Russians Use Tether to Send Money to the West, Evading Sanctions and KYC – Transparency International

Russian banks may be cut off from the SWIFT international payments network but, despite wide-ranging international sanctions, money keeps flowing between Russia and the West. Brokers are ready to turn Russian rubles into foreign currency abroad, in cash.

AccessTimeIconMar 15, 2023 at 11:00 a.m. UTC
Updated Mar 16, 2023 at 6:26 p.m. UTC
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EDITOR'S NOTE (March 16, 2023 17:03 UTC): The original version of this article stated Transparency reached out to the original Telegram account of Suex. The passage has been edited to reflect that it is unclear whether that account belonged to Suex, because a typo in the handle suggests it does not.

The Russian branch of Transparency International, a global anti-corruption nongovernmental organization (NGO), found at least eight over-the-counter (OTC) brokers in Moscow that can sell you tens of thousands dollars in stablecoins for cash and then exchange it in the U.K for pounds sterling – all for cash and without know-your-customer (KYC) paperwork.

In findings shared with CoinDesk, Transparency said it focused on the U.K. because the country has long been a favorite destination for Russian money stashed abroad. That includes Russian firms raising capital investment and Russian oligarchs, like Roman Abramovich, parking their savings in elaborate houses and soccer clubs.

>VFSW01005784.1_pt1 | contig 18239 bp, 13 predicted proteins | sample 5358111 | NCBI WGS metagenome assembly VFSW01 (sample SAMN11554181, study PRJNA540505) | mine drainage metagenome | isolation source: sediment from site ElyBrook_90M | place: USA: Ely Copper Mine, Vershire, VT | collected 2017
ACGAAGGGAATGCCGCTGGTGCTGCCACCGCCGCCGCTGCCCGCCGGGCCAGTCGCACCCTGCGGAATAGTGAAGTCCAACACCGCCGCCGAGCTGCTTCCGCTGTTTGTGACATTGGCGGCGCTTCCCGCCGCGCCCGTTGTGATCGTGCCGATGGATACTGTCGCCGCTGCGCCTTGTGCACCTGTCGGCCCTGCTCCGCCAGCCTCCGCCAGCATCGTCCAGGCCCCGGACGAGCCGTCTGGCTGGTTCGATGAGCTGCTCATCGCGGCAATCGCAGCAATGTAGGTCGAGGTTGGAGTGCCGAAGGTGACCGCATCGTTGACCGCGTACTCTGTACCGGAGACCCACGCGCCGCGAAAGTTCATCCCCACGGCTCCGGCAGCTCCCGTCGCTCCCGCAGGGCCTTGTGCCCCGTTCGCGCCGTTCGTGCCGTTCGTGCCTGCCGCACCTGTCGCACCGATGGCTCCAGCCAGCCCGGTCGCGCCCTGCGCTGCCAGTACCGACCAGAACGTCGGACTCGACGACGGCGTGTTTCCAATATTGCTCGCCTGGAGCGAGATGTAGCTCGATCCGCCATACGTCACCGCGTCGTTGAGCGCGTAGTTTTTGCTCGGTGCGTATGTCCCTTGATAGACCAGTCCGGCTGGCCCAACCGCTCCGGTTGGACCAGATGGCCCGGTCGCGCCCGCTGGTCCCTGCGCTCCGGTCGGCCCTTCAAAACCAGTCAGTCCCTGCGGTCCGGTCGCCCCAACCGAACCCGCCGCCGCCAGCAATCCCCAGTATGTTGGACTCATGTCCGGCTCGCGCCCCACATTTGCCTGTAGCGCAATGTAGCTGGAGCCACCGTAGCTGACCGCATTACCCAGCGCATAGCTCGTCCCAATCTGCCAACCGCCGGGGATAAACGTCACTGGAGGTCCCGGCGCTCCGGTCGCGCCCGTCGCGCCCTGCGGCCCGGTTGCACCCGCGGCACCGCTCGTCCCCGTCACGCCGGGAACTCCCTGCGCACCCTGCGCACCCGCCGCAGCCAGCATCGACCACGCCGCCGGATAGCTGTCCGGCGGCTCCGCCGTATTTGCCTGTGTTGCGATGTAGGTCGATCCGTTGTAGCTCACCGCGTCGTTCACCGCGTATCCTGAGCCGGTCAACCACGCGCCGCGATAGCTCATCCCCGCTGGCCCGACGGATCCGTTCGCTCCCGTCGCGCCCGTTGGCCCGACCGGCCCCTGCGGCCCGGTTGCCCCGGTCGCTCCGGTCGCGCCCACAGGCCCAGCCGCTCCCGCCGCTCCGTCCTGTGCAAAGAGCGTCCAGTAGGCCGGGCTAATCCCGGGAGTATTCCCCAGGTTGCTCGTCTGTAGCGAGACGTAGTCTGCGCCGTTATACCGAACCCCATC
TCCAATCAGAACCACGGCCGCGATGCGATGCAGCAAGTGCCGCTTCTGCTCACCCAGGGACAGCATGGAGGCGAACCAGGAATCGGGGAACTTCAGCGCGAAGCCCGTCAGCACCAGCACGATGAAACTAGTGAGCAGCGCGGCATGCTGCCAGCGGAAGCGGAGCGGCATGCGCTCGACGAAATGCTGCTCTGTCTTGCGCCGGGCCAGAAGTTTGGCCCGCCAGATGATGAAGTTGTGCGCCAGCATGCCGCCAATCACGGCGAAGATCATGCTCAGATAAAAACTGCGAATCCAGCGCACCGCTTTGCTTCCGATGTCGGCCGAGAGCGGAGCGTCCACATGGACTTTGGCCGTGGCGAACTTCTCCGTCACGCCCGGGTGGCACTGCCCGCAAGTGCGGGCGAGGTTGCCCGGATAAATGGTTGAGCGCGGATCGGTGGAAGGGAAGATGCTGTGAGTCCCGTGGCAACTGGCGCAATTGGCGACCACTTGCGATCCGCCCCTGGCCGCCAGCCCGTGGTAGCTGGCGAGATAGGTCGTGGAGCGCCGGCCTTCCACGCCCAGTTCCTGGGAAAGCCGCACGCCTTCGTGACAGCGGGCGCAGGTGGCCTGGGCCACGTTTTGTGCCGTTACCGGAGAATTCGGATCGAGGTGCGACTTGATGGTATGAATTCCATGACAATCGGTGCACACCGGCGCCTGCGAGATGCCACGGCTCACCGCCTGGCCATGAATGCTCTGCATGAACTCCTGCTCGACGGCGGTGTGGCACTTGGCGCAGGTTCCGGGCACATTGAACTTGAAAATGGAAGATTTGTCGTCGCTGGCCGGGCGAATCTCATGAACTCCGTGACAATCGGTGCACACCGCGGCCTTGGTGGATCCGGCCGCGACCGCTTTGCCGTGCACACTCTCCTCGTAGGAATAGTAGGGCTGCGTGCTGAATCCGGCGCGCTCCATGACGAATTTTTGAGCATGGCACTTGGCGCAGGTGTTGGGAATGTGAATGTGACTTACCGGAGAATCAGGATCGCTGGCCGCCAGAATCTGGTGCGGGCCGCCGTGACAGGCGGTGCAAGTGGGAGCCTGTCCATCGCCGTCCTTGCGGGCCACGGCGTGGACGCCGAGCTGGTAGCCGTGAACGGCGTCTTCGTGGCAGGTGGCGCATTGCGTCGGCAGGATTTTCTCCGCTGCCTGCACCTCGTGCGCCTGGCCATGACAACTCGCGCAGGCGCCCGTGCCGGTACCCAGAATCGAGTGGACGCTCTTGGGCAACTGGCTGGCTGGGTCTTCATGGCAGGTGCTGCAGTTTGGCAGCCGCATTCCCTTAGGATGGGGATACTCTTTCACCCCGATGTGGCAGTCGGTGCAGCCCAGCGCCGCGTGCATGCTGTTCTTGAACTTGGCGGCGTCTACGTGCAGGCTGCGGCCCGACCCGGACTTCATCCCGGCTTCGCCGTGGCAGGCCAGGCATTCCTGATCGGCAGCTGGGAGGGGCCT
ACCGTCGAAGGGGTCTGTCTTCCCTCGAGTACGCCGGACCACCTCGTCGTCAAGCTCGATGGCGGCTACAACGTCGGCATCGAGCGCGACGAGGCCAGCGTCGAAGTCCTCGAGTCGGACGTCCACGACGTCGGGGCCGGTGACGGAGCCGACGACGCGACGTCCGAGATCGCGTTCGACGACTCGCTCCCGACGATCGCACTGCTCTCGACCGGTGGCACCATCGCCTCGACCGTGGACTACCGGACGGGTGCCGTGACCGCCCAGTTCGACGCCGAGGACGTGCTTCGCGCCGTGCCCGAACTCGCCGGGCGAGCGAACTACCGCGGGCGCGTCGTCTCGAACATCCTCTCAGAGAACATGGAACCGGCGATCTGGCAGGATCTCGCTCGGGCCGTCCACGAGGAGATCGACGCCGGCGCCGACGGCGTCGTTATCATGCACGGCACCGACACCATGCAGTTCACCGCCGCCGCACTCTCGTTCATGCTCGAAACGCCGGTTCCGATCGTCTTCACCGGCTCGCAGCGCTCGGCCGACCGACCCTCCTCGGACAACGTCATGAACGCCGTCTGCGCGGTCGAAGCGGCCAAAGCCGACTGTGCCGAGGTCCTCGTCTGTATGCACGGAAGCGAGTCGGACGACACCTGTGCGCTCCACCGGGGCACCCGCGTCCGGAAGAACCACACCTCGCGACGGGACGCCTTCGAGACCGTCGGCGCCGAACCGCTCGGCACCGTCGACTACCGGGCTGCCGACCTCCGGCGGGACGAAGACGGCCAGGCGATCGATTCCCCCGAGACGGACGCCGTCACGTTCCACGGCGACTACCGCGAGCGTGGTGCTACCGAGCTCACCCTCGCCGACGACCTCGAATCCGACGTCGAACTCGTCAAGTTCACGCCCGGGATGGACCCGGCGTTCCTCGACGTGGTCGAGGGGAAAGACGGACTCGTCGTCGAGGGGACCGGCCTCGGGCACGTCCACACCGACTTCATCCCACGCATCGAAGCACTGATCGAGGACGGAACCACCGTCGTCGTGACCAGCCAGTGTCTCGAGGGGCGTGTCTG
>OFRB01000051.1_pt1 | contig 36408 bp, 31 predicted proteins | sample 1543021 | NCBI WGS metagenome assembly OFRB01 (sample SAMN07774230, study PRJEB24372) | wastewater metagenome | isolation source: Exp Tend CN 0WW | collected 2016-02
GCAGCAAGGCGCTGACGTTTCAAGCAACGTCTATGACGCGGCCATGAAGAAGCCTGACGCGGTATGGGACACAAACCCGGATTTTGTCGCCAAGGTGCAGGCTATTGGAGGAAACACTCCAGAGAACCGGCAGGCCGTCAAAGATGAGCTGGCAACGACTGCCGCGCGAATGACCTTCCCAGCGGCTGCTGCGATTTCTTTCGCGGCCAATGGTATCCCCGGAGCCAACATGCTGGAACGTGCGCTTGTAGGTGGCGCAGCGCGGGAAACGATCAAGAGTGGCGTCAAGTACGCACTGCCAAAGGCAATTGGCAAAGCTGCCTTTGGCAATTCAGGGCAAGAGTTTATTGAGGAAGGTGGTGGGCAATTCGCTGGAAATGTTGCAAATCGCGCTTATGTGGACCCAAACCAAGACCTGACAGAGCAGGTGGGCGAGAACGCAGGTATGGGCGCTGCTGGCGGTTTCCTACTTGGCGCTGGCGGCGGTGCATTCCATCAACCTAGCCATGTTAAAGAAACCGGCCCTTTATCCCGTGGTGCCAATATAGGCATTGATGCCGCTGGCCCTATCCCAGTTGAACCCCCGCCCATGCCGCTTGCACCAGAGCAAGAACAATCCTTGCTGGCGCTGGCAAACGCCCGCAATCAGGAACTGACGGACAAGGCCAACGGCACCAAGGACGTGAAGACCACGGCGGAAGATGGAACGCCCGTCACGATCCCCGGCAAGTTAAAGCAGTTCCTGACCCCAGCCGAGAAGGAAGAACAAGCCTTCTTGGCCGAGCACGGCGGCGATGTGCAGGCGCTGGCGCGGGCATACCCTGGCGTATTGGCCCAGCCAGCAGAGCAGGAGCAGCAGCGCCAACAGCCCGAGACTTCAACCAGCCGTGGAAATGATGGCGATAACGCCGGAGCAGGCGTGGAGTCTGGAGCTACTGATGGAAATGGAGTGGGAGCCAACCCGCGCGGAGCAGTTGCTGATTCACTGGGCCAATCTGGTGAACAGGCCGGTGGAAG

Moving money between Russia and the rest of the world has become more problematic since the Russian invasion of Ukraine last year.

After February 2022, the U.S. and European countries moved to isolate Russia from the global financial system to stifle the money flows helping Russia finance its invasion. A big part of that was cutting most Russian banks off from the international inter-bank money transferring system, the Society for Worldwide Interbank Financial Telecommunication, or SWIFT.

A handful of Russian banks still can do currency transfers in the SWIFT system, according to the Russian financial news website But the list does not include the largest banks in the country. Those that still have access to the global system often see their transactions held up with delays, reports show. Foreign banks often subject such transfers to additional checks – sometimes for months.

In addition to that, the European Union last fall banned Russian citizens from European crypto services.

Nevertheless, there are still ways to move tens of thousands in cash across the Russian border without declaring them at customs control. For instance, you could buy the tether (USDT) stablecoin for cash in Moscow and then selling it for cash in London. No registration, no identity verification, no licenses, no guarantees.

Moving the money

The first step is to buy USDT, the largest U.S. dollar-pegged stablecoin by market cap, at one of the cash OTC offices in Moscow City, the Russian capital’s cluster of luxury business centers. Then, you need to find OTCs that offer to buy your USDT for pounds sterling.

Transparency found eight such brokers and learned they would process $10,000 and more in crypto: Pridechange, Bitokk,, Finex24, Mychange, 24ExPay, Trust-exchange and the sanctioned OTC Suex, which, according to Transparency, keeps operating.